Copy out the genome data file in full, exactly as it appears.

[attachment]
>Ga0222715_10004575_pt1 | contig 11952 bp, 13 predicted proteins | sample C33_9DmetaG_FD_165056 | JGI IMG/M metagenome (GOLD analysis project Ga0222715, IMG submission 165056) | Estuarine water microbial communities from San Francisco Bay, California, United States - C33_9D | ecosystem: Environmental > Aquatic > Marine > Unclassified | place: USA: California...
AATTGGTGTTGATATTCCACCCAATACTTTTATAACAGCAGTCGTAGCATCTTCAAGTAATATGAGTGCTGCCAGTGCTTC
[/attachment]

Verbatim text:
>Ga0222715_10004575_pt1 | contig 11952 bp, 13 predicted proteins | sample C33_9DmetaG_FD_165056 | JGI IMG/M metagenome (GOLD analysis project Ga0222715, IMG submission 165056) | Estuarine water microbial communities from San Francisco Bay, California, United States - C33_9D | ecosystem: Environmental > Aquatic > Marine > Unclassified | place: USA: California...
AATTGGTGTTGATATTCCACCCAATACTTTTATAACAGCAGTCGTAGCATCTTCAAGTAATATGAGTGCTGCCAGTGCTTC